Planning a Waterfowl HuntingTrip to Canada

February 13, 2009 by  

By Justin Gatzke

Well, it is getting down to crunch time. We are officially less than two months away from the big waterfowl hunting trip to Canada. Coordinating a hunting trip can be a series of headaches if you let it overwhelm you. There is lodging to find, licenses to buy, trailers to stuff, and so on and so forth. Gaining experience from doing this trip year after year, I thought I would put together an article with a small outline of tips to make the cross country adventure a little easier for a first timer.

Keeping plenty of good notes on not only planning your trip, but during the Canada trip itself.

Keeping plenty of good notes on not only planning your trip, but during the Canada trip itself.

I. The Notebook

Organization is a pretty big key to pulling off a big trip smoothly, especially if there are several guys pitching in for the trip. I use a notebook to record everything. I use it to create a running packing list. There is a page for how much each gas fill up is and who paid for it. Another page keeps track of how many birds have been taken by each person and what species they were. I use it to write down names and phone numbers of farmers who are kind enough to let us hunt. It makes tallying up the price of the trip much easier when you don’t have to dig out receipts for gas and groceries that are floating all around the truck. It is a great organizational tool that fits right in the glove box of the truck.

II. Packing

Packing is one of those things that each person has their own approach. Some people pack everything but the kitchen sink, while others are happy with the shirt on their back and their shotgun. It is a great idea to create a packing list several weeks before your trip. Keep adding to it as things pop into your head while you are day dreaming about the upcoming hunt. It is fun to have everyone get together for dinner a month or so before the trip just to go over who is responsible for what. Keep your packing list in your notebook, and make sure to take notes during the trip on things you wished you would have brought along so you will remember them the next time.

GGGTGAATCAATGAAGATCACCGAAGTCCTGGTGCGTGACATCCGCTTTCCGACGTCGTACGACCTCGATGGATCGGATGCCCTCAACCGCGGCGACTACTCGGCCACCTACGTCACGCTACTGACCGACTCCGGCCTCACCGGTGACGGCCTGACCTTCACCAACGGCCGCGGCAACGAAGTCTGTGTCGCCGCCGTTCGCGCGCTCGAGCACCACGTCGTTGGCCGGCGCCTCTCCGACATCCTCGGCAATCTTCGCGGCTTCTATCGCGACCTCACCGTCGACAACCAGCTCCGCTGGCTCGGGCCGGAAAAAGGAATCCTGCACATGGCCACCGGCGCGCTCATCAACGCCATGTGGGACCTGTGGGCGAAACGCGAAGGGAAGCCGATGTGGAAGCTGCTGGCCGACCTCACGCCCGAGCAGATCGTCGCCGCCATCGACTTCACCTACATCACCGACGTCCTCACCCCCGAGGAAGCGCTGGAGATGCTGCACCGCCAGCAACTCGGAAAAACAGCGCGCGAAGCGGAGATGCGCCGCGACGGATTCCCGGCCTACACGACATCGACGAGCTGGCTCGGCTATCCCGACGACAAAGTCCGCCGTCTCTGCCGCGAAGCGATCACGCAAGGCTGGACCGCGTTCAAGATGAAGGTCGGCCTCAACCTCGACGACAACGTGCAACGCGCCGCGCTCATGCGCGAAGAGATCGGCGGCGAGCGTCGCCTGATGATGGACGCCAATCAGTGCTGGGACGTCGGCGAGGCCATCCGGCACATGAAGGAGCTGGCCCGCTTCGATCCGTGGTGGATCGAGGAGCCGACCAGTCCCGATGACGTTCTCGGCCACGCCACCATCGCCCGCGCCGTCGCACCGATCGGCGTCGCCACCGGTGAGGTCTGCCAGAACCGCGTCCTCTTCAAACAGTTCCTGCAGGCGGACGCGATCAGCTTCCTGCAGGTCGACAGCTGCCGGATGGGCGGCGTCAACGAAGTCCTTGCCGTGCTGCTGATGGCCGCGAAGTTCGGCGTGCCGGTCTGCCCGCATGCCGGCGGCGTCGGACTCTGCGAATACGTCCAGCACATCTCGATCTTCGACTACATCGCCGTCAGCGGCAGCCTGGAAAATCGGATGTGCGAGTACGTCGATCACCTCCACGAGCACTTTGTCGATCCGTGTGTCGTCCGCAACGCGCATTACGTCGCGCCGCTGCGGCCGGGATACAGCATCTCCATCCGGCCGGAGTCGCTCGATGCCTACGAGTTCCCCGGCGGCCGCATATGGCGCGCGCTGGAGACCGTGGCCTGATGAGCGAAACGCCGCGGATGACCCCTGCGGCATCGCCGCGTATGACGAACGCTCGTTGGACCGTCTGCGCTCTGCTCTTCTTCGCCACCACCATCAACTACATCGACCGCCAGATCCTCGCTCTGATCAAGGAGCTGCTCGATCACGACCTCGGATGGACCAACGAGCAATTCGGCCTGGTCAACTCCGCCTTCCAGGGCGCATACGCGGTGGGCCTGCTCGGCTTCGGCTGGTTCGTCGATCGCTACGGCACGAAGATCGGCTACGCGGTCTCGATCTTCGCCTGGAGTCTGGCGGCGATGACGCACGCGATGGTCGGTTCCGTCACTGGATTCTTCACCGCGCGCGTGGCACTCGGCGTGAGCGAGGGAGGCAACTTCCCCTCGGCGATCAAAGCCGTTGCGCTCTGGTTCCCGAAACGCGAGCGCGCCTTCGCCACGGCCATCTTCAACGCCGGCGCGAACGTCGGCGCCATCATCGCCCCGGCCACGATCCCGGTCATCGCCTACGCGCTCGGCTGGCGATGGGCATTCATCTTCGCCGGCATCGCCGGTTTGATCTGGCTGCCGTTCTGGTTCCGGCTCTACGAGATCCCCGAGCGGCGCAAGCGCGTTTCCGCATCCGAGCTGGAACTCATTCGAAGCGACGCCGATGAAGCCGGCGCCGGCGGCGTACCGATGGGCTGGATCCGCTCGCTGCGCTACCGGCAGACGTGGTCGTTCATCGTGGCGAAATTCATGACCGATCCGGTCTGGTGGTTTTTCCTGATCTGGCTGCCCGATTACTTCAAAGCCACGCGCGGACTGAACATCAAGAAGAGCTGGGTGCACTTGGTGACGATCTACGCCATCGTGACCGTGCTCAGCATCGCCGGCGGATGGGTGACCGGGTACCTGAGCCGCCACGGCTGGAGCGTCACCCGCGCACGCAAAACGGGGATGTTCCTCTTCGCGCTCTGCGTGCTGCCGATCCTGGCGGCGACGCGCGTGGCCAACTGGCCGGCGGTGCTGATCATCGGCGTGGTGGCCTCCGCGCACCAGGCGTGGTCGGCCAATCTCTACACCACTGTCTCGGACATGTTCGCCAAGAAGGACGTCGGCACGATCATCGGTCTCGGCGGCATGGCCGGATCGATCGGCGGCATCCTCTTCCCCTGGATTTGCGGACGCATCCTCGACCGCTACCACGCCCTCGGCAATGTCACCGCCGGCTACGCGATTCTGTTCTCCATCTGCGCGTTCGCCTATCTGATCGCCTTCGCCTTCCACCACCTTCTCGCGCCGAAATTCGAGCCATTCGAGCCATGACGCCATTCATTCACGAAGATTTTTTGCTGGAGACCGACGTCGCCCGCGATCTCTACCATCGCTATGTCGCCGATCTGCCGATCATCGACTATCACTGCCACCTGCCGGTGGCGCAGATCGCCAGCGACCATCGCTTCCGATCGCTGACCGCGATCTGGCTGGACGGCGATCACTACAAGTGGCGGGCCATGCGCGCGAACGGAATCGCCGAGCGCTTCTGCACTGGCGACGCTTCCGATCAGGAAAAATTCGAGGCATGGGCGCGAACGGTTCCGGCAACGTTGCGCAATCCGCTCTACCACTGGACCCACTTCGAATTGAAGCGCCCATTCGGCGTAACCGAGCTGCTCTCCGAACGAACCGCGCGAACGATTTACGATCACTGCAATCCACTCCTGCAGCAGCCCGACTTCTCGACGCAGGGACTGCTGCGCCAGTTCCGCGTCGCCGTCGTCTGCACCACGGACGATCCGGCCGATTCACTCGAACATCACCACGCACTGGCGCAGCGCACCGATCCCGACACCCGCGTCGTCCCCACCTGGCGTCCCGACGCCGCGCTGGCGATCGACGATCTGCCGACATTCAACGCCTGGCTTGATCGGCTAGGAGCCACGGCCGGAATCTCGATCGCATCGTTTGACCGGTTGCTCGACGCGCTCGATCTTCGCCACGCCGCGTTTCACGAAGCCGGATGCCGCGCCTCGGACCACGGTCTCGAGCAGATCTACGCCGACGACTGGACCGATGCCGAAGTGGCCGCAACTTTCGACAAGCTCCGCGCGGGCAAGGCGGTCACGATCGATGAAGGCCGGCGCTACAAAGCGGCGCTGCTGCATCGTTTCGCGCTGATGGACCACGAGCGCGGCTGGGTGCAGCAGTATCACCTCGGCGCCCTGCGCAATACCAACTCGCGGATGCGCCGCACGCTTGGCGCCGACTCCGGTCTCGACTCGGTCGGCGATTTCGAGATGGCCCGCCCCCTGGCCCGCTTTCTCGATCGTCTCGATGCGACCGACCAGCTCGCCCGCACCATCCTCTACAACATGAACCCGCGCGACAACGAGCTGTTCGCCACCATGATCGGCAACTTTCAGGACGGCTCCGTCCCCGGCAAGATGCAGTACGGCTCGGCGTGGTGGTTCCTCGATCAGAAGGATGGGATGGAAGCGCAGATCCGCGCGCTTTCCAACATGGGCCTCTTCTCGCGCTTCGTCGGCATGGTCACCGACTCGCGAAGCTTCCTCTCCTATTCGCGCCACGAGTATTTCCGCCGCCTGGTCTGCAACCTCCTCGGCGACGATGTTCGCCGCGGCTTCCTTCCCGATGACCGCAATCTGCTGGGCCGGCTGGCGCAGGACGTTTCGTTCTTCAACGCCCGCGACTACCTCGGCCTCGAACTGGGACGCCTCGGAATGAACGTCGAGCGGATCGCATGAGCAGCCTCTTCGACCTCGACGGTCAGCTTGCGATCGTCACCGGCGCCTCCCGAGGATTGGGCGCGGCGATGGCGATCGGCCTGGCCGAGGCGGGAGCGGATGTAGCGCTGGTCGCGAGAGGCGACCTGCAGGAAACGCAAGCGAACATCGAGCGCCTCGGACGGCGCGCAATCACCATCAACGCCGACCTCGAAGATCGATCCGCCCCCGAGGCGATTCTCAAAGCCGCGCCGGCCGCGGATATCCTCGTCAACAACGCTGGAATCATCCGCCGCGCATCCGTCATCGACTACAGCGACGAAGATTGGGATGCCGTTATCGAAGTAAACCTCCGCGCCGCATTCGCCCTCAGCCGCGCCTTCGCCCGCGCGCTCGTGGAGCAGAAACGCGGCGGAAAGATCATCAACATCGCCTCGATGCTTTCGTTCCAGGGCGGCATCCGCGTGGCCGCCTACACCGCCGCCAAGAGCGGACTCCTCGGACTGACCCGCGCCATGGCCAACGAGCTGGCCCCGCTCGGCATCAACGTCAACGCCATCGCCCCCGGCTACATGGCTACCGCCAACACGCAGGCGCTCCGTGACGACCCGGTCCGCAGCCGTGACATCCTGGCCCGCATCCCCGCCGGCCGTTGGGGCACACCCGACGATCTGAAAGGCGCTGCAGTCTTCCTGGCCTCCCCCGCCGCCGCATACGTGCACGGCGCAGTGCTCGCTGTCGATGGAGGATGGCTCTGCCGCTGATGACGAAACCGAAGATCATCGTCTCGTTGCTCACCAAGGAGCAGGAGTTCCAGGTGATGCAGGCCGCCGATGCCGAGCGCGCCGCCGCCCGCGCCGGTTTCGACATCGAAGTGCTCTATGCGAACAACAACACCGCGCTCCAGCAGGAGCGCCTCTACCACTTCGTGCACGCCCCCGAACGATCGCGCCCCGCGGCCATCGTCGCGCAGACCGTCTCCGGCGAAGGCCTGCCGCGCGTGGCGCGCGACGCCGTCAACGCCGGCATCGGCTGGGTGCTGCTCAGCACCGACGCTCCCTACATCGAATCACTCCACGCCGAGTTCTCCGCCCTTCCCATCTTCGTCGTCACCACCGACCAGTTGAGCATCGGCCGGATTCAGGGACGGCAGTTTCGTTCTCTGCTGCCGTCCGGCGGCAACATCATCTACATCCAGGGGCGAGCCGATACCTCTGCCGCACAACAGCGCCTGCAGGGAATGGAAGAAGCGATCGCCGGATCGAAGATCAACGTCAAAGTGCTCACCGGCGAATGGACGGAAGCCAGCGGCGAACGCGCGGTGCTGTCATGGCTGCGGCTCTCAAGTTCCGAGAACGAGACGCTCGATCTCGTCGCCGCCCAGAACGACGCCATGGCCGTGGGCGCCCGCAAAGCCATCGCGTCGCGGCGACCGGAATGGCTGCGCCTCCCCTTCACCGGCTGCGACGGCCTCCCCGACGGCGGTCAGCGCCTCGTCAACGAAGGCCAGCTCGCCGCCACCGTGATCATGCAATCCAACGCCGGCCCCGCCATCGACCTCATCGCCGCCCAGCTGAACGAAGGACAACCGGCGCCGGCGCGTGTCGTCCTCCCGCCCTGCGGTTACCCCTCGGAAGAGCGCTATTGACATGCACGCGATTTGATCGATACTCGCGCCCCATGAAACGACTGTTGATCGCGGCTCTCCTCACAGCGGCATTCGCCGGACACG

A few things that you don’t want to make your trip without are: spare tires, first aid kit, a 5 or 6 gallon gas can (full), tools, and a tow strap or two.

Dont do your organizing the night before the trip, you will certainly forget something of importance.

Don't do your organizing the night before the trip, you will certainly forget something of importance.

III. The Border



Crossing the border is one of those things that gets everyone on edge a little bit. The last thing you want is to have every single thing pulled out of your truck and trailer and thrown into a pile on the pavement. Being prepared to cross the border will help you out immensely.

  • Make sure everyone has their passport in hand when you pull up to the window. You don’t want to waste their time by having one of your guys searching frantically through their luggage looking for their passport.